There have been many claims that insurance companies have refused to pay that the Financial Ombudsman has ruled should be paid, unfortunately
many claimants just accept the insurance company's decision. A client of ours had his car stolen in a carjacking incident, the insurers refused to settle
the claim for the Mercedes Benz, valued at more that 60,000. They told the client that they had repeatedly written to him advising him that he must fit
tracker to the car, which he had failed to do. However when it was pointed out to the insurance company, following legal advise, that they had not told
the client that he would no longer covered in the event of theft, the insurance company settled the claim in full.
The following may help to prevent a claim from being declined by an insurer; company cars should be maintained regularly and tyre pressures need to
be measured frequently to ensure pressures are correct and wear is even. It should be made clear to employees that they must not modify their car in
any way and that they should not ignore any warning lights that show up. It can help to reduce drink driving amongst employees if they understand that
they are likely to loose their job as well as their driving licence, if caught. They should also be advised of the risks of driving if taking any form of drugs,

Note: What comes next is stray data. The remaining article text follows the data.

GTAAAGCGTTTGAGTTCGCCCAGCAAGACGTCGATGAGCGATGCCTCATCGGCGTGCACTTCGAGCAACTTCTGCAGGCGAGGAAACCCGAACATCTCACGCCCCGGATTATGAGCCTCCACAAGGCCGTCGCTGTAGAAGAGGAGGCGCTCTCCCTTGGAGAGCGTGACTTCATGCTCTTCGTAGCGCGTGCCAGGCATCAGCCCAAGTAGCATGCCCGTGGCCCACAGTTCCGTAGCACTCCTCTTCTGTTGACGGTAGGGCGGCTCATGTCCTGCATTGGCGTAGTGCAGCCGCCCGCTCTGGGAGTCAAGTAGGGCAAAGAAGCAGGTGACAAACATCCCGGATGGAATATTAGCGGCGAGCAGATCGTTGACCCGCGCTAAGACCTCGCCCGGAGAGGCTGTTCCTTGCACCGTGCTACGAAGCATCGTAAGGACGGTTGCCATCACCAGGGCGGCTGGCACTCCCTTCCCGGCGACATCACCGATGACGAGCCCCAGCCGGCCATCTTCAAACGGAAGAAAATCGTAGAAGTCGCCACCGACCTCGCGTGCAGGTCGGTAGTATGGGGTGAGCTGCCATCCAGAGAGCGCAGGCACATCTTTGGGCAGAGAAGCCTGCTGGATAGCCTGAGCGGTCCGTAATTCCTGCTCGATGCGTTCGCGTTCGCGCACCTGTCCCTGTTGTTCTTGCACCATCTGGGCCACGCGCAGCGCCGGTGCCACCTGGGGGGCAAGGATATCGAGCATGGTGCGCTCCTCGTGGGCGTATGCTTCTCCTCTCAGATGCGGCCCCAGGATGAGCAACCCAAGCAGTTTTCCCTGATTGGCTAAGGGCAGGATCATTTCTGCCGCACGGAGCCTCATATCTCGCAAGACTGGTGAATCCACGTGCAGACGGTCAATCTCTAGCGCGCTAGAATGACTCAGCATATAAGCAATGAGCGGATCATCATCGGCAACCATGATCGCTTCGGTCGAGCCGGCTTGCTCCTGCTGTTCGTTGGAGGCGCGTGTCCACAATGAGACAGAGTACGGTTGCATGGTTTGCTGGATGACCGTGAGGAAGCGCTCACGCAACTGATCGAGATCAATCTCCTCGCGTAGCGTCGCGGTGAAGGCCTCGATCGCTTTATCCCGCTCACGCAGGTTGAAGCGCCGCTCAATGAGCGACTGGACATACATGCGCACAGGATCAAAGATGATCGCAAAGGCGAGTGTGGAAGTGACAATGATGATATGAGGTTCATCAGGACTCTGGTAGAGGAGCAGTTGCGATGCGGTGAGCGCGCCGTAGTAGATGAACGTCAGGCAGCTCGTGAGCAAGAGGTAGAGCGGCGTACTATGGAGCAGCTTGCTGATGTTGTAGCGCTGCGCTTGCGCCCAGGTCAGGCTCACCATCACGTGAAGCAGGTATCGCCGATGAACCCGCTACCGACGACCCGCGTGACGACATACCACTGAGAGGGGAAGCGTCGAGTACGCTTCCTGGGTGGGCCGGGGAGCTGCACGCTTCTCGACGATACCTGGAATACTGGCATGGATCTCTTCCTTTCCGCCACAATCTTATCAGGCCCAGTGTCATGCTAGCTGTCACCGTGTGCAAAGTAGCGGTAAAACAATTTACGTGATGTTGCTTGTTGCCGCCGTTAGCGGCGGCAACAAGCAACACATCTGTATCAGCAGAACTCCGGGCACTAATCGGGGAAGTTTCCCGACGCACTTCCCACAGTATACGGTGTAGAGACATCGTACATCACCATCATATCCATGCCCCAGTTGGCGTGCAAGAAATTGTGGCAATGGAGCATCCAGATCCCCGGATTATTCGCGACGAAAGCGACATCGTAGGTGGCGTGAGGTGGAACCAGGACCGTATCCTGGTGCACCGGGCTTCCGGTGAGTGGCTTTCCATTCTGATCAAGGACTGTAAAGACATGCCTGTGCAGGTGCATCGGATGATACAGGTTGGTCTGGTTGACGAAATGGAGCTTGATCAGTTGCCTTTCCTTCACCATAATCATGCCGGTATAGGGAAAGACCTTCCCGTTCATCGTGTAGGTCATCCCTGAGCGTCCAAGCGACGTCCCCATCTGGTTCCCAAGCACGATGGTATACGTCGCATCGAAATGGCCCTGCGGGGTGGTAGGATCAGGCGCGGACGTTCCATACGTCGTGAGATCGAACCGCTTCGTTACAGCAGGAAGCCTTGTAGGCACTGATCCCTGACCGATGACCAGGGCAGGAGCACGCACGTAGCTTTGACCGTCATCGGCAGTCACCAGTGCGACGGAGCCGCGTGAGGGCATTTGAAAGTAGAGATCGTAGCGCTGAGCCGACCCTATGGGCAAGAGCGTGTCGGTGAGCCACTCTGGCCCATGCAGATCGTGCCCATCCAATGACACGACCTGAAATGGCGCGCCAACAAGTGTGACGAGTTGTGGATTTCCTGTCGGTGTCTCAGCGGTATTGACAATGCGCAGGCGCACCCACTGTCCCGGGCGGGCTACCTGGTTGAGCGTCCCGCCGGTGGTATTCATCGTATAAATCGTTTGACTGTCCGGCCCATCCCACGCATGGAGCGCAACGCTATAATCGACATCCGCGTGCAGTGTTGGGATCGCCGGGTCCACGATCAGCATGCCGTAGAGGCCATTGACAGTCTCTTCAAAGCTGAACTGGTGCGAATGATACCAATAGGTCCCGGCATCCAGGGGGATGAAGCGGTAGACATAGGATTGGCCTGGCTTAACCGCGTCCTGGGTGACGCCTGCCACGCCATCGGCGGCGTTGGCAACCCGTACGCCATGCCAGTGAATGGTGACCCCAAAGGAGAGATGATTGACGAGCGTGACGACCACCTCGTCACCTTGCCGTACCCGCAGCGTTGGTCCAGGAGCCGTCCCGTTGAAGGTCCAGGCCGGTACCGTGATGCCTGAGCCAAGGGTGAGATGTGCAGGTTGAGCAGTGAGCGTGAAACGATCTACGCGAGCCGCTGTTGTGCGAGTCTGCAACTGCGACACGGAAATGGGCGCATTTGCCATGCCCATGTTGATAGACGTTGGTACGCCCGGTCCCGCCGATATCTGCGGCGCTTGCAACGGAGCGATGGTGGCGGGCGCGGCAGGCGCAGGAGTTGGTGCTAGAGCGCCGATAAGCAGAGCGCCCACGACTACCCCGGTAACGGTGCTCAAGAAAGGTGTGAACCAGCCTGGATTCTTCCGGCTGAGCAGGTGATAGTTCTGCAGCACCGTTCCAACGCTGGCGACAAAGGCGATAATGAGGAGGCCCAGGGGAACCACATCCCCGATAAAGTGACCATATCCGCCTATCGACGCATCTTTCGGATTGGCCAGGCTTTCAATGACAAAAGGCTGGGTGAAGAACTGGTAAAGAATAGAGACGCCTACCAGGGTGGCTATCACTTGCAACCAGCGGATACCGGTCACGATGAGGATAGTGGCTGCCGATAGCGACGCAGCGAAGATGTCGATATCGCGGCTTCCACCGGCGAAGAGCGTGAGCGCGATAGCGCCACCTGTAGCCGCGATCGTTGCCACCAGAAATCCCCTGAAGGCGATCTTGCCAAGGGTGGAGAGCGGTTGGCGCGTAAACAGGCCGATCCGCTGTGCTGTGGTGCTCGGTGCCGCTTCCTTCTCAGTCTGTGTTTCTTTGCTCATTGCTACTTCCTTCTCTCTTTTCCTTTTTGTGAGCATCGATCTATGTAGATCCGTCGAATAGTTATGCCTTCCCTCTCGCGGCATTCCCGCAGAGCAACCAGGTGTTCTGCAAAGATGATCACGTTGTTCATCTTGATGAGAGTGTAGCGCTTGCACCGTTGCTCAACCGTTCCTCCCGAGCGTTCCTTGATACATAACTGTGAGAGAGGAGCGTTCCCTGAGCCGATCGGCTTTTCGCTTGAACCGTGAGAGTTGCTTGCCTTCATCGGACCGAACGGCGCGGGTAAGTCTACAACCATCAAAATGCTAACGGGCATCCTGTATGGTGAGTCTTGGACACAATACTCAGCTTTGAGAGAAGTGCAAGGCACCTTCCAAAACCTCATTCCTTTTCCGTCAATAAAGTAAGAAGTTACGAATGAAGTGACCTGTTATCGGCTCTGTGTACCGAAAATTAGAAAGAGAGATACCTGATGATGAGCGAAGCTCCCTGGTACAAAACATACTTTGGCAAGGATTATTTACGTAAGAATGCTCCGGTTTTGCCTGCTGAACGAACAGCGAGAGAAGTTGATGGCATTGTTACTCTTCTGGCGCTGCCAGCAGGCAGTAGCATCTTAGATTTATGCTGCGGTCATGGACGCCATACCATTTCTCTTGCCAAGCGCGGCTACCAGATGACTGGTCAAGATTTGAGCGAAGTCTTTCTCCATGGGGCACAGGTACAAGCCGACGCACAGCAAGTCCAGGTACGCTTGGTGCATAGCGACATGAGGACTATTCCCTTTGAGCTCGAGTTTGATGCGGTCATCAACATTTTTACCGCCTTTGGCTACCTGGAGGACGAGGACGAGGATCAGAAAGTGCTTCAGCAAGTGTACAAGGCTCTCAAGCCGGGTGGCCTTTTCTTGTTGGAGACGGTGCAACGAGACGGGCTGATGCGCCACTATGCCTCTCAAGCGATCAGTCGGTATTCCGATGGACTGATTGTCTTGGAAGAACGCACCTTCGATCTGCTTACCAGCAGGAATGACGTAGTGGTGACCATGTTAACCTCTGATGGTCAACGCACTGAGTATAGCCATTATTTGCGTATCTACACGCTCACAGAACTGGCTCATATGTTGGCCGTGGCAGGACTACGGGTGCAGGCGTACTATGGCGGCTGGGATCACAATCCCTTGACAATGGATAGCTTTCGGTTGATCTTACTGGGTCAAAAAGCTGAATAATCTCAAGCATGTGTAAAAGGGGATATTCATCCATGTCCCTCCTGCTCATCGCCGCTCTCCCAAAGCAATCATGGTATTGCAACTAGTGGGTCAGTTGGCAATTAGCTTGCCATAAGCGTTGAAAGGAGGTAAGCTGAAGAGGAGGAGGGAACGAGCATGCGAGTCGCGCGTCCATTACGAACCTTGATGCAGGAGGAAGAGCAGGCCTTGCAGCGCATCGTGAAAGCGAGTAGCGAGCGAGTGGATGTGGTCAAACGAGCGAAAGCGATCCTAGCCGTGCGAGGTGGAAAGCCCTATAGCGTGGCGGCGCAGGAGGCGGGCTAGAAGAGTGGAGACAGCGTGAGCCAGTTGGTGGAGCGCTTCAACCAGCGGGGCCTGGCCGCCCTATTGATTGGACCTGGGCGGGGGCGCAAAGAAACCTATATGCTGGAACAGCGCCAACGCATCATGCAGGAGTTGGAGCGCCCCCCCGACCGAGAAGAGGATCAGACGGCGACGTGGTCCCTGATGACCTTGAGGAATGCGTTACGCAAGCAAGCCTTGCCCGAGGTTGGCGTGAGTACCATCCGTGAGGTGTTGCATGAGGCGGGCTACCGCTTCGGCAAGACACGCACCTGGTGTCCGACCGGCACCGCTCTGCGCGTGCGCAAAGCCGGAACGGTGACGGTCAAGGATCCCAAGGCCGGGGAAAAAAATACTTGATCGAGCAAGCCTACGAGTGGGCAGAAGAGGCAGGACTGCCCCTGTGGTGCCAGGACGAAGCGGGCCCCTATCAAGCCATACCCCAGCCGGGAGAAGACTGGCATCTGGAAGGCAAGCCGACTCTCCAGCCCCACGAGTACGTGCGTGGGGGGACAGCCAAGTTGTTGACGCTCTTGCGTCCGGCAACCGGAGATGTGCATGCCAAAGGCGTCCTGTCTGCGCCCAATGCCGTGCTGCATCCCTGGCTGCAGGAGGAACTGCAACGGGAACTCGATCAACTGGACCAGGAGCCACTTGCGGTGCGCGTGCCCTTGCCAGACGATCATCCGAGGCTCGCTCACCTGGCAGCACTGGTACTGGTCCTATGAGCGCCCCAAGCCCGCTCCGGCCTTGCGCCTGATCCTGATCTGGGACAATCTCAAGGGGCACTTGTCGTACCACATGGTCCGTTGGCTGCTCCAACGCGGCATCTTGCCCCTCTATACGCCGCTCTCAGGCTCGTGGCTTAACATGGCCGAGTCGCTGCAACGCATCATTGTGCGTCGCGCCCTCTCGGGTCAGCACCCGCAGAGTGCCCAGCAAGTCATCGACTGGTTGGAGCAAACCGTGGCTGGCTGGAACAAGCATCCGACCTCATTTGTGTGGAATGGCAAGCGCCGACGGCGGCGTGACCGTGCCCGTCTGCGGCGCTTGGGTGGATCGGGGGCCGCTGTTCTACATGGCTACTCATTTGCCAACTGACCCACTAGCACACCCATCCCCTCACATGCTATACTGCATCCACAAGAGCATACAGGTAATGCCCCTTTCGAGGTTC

including some prescription drugs. Make employees aware that if they leave the car with the engine running there is a very real risk of it being stolen.
Also using a contract hire and leasing broker to check employees driving licences, will avoid the risk of employees driving with undeclared convictions,
or whilst disqualified.
Very often when motor insurance claims are declined, the insurer claims that the driver has been negligent. Some employers, perhaps with
justification, worry that company car drivers are more prone to be negligent with the company car than they would perhaps with their own vehicle. It
seems that negligence is a factor in accident claims not being paid, throughout the world; following an accident in America the insurer refused to pay a
claim for accident that happened when the owner of a new motorhome thought the vehicle would drive itself after he had switched to cruise control.
This did not stop him taking legal action against the manufacturer of the motorhome claiming that they should have told him that cruise control didn't
encompass steering, braking and knowing where to go etc. Common sense does not appear to be a factor in the American legal system; he won his
About the Author
For more information about contract hire, lease purchase, finance lease or vehicle hire purchase in the UK please contact Bowater Price plc
http://www.bowaterprice.com Tel - 01494 536 536.